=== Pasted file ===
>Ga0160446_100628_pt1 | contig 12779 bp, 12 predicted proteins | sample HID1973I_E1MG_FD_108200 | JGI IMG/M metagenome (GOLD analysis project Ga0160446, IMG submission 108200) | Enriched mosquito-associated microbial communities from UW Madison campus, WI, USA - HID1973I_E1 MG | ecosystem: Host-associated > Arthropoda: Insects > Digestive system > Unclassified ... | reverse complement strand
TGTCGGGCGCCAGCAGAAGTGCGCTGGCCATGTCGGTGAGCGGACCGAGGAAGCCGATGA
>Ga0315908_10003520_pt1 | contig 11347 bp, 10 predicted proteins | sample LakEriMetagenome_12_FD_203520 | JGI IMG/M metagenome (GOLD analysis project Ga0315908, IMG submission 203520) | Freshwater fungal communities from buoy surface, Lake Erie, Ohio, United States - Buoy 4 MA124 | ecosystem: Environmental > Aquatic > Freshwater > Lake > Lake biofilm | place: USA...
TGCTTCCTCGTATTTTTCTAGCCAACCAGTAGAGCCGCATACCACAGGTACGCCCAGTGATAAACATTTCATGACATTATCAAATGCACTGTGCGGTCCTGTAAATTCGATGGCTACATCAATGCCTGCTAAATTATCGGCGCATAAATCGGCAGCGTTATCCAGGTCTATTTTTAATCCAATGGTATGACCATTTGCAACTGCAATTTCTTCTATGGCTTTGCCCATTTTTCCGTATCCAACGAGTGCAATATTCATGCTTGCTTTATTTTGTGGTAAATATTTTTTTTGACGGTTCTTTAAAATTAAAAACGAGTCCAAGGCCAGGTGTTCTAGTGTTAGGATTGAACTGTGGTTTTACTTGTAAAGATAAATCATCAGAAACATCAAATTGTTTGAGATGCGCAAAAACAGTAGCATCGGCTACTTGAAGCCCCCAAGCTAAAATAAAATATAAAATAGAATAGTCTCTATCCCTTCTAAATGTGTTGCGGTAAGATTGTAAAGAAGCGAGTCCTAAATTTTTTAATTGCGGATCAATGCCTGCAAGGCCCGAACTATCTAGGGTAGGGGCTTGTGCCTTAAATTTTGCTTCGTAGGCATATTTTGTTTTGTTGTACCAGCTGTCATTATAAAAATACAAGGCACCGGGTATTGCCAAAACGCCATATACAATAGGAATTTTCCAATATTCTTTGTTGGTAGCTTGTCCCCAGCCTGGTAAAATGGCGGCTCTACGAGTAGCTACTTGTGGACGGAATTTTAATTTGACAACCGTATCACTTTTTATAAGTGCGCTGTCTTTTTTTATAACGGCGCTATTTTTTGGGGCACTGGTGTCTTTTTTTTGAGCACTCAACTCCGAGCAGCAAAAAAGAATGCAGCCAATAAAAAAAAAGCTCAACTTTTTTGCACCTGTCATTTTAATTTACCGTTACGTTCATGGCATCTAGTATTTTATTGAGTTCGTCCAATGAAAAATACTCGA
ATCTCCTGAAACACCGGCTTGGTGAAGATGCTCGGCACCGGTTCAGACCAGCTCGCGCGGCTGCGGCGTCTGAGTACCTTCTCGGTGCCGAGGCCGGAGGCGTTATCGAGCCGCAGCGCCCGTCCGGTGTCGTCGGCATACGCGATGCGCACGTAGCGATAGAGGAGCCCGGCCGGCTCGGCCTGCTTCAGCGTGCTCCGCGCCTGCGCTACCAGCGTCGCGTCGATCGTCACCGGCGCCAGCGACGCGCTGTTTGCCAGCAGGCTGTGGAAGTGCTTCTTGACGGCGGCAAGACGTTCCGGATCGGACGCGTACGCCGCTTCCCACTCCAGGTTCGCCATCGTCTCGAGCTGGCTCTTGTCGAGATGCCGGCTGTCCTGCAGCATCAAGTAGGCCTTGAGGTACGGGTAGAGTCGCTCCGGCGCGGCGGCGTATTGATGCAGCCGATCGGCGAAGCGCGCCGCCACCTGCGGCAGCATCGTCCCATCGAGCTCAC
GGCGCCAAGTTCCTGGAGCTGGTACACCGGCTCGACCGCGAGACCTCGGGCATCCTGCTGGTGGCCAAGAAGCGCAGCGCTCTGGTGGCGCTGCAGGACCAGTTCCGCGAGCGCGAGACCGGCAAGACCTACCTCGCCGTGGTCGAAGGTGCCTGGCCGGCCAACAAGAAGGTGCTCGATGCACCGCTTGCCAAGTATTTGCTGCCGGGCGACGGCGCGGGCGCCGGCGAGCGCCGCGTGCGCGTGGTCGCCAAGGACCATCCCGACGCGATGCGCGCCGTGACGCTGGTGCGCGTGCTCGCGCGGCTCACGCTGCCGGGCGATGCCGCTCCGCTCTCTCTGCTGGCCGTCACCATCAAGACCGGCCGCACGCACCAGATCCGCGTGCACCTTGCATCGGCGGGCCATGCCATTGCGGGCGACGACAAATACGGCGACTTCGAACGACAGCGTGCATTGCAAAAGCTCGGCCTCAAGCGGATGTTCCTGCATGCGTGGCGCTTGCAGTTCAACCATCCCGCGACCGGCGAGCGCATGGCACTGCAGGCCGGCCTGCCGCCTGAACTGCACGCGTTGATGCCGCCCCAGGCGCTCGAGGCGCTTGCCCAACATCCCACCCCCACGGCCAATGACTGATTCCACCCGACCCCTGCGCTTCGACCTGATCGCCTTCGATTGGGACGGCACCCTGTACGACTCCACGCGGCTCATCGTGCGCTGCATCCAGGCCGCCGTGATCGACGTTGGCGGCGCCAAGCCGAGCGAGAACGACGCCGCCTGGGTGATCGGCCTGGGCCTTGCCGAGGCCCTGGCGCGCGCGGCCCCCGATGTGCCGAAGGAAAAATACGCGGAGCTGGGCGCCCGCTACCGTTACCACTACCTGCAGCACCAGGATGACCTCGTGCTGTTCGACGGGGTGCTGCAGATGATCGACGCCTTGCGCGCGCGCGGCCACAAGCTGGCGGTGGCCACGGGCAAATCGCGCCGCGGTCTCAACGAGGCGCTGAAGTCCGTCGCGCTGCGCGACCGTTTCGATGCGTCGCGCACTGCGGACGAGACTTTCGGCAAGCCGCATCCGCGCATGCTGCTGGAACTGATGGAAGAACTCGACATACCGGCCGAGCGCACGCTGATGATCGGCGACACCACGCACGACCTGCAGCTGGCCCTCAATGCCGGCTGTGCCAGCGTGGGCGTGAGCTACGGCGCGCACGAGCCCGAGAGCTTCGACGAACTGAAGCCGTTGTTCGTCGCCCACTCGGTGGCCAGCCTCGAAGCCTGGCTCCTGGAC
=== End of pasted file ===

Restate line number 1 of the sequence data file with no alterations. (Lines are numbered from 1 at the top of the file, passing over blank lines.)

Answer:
>Ga0160446_100628_pt1 | contig 12779 bp, 12 predicted proteins | sample HID1973I_E1MG_FD_108200 | JGI IMG/M metagenome (GOLD analysis project Ga0160446, IMG submission 108200) | Enriched mosquito-associated microbial communities from UW Madison campus, WI, USA - HID1973I_E1 MG | ecosystem: Host-associated > Arthropoda: Insects > Digestive system > Unclassified ... | reverse complement strand